Manaw, Dapo or Bird’s Nest Ferns


I love gardens, but I am certain I have a black thumb. So while I appreciate the green, I rarely get close to the plants and handle them myself. That doesn’t stop the occasional acquisitive obsession, of which I have two at the moment, these Bird’s Nest Ferns and my phalaenopsis or butterfly orchids.


A couple of years ago, I stopped two ambulant vendors on a Cebu side street to ask how much their beautiful and lush mana or bird’s nest fern cost. They started off at PHP300 but very quickly dropped their price to say PHP100 or so. I bought the four they were carrying, but had them delivered to our office in Cebu. I also told them that if they had more, I would buy the “lot”… Fast forward a week later and suffice it to say I was the owner of some 30+ ferns, albeit still babies in size. We planted several of them on trees (most of which surprisingly did not thrive due to an arid and hot summer that followed) and some were “planted” in pots.


I continued to buy every now and then, and after two years, it seems we have some 60-70 ferns mostly thriving in the yard, under partial shade, and very frequently watered (though the rains of the past three months are really the reason they are at their peak of ebullience).


There is something obsessive about observing rows and rows of ferns and I would like to grow the “collection” to some 200 plants if we have enough space and my saki’s continue to bring baby ferns along for the reasonable price of PHP100-150 a piece.


At the FTI market in Taguig the other week, a vendor had a particularly lush specimen but was asking a whopping PHP5,000 for the plant, I was totally stunned! I have several that are almost the same size, and with less than 1.5 years of care from PHP100, that’s a better return than Makati real estate! :)


These four ferns in the two photos above are just outside our office doors. They are particularly happy campers, because they get a daily supply of water that drips downs from our air conditioners! Constant moisture, partial shade and daily morning salutations means they look like kings/queens of the garden.


The ones we placed on trees continue to struggle, perhaps because of their placement or the type of tree. I have the opposite experience in Manila, were several ferns attached to trees have grown to ginormous proportions in recent years.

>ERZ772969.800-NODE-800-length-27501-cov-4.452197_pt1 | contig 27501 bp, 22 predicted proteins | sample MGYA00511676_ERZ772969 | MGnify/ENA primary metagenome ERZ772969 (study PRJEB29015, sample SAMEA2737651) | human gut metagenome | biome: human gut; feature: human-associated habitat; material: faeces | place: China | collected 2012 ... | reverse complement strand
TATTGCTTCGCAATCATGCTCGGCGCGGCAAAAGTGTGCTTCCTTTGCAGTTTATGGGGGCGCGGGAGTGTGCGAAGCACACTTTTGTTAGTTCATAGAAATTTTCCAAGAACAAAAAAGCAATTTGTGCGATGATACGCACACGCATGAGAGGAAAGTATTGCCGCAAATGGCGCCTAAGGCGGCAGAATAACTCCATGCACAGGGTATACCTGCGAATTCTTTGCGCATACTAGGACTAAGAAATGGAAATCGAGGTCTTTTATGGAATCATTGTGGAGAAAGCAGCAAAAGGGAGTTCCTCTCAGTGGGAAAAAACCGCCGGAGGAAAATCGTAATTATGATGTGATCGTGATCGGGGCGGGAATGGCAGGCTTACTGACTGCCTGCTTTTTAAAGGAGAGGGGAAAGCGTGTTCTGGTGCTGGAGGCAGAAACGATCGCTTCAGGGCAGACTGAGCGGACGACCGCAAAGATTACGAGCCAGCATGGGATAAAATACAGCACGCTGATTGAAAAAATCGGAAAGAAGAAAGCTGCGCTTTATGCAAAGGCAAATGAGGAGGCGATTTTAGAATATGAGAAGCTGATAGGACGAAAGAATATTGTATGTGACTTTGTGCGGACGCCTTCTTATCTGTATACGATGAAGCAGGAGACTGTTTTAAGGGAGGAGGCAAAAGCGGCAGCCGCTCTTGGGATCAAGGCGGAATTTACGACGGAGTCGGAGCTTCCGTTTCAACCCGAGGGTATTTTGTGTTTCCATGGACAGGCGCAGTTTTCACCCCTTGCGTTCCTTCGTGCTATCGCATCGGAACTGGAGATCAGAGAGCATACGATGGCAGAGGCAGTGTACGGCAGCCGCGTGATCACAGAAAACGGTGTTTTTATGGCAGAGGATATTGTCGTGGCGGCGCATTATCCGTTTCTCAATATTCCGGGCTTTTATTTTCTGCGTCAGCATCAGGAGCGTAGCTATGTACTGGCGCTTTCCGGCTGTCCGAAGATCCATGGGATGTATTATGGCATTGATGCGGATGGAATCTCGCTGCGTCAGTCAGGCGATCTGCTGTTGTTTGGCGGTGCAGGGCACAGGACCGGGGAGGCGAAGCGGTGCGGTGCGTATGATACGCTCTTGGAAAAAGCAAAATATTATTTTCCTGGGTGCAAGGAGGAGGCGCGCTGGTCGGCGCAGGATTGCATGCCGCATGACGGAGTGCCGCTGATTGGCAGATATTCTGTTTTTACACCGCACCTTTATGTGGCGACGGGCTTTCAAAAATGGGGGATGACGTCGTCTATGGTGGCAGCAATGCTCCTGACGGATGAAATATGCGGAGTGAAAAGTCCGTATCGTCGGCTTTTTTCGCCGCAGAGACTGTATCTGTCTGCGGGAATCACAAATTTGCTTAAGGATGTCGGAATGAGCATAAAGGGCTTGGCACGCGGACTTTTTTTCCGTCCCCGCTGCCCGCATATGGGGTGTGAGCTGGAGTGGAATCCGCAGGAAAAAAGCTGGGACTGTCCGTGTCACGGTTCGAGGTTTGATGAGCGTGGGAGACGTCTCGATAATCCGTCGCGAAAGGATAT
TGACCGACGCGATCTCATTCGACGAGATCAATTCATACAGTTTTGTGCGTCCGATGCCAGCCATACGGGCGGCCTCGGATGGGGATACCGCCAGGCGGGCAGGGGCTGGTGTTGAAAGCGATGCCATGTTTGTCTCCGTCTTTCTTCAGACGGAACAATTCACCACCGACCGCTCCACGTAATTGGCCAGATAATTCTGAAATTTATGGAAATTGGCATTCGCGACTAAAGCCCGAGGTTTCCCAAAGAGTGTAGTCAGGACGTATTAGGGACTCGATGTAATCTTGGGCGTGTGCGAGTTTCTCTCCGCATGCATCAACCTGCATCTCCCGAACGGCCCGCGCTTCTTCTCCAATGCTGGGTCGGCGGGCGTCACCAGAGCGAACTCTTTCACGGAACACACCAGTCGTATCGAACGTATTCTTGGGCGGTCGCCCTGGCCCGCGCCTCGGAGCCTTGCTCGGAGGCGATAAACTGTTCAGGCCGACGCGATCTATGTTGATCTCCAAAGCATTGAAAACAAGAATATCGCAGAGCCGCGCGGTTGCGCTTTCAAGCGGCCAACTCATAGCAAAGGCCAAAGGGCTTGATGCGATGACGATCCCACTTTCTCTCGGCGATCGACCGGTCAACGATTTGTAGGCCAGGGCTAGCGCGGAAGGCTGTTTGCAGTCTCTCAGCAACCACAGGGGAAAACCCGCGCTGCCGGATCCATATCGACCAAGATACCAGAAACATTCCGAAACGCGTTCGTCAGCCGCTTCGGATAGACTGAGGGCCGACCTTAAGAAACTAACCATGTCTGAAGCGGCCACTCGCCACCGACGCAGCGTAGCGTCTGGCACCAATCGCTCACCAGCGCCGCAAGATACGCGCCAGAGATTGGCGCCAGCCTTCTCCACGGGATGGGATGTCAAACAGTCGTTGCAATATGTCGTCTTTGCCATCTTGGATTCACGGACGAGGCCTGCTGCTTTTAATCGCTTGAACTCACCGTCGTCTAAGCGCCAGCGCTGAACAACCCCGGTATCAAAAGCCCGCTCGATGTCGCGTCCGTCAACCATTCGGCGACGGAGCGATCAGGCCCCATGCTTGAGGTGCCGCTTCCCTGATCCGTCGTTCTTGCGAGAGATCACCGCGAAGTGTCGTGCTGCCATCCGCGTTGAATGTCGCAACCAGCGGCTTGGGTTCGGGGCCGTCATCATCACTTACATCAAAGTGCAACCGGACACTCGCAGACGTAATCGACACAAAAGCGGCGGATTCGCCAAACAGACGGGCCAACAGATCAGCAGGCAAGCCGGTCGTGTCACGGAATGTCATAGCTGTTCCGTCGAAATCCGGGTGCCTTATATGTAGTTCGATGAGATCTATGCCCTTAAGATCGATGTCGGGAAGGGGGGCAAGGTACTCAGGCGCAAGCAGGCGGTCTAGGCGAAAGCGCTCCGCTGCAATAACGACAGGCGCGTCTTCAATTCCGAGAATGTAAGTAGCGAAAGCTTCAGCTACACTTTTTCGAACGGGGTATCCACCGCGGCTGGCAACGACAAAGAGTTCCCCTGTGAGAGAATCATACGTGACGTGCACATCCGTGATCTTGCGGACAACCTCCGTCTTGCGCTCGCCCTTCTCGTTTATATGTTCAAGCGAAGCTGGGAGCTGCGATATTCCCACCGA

Not sure what we will do with all of these ferns eventually, but I kind of like the idea of a corner of the garden having some 100-150 lush ferns arranged at different levels… Any ideas? :)


15 Responses

  1. Hi MM, looks like you have a jungle out there. I meant the last picture. I liked the rows of ferns on the ground though. No, I don’t have any inkling what to do with them.

  2. The last two pix would be a close approximation of how they grow in the wild. Even closer is when they grow where the spores usually get lodged on the three, in its crotch where they can thrive even luxuriantly.

    Btw, dapo is the Tagalog word for perch or how flying insects and birds alight on a tree.

  3. 1. Gosh, you pay for them? Where I am, they pop up everywhere to the point I treat them as a weed.
    2. The Taiwanese eat the very youngest shoots as a stir-fry…..learnt, I guess, from the aboriginals.

  4. Khew, they eat the youngest shoots in Batanes as well, apparently. Which isn’t too far from Taiwan… Acccck, I can’t wait for the spores to start attaching themselves to trees around the property!

  5. You can use the potted ones as center pieces in your restaurants. Or you can rent them out to staging companies.

  6. My favorite – – garden talk :) Those are simply beautiful! Across our home is a park with wooded area – – at the edge of a Bayou so we have a spectacular waterview too.

  7. My dad became obsessed with these ferns, too, a few years ago. I remember that vendors at a local garden show would string three small ferns together vertically with wire (like a kebab) then hang them on a long bamboo pole so that it looks like you have a curtain of ferns. But I don’t think you could do that when they’re large already unless you have really strong wire, perhaps? My dad tried to stick the large ones to the tree growing in front of our house. I’m not sure though if they’re still alive right now. I’ll check them out when I go home to the province.

  8. My Mom and Pop used to grow so many of them in my childhood home.
    I agree with a multi-level grouping. My parents had several under our santol trees in different heights (in hanging pots) and they were beautiful. Add some lights and tables and it can totally serve as an outdoor cafe. :)

  9. Pakpak Lawin , dapo or pasdak…There are two types the ”babae”-which has broader and darker leaves and bears the spores and the ”lalake” with erect, more slender paler leaves conmpared to female pakpak lawin. Lots of these in banahaw area growing on limbs of trees and coconut trunks.

  10. we have several of them at the house too. They always drive me out of the house and into a hotel for a couple of weeks in summer. The spores come flying at an incredible amount (the underSides of the leaves are fuzzy with them) that I start having asthma attacks when I come within 2 feet of our gate.



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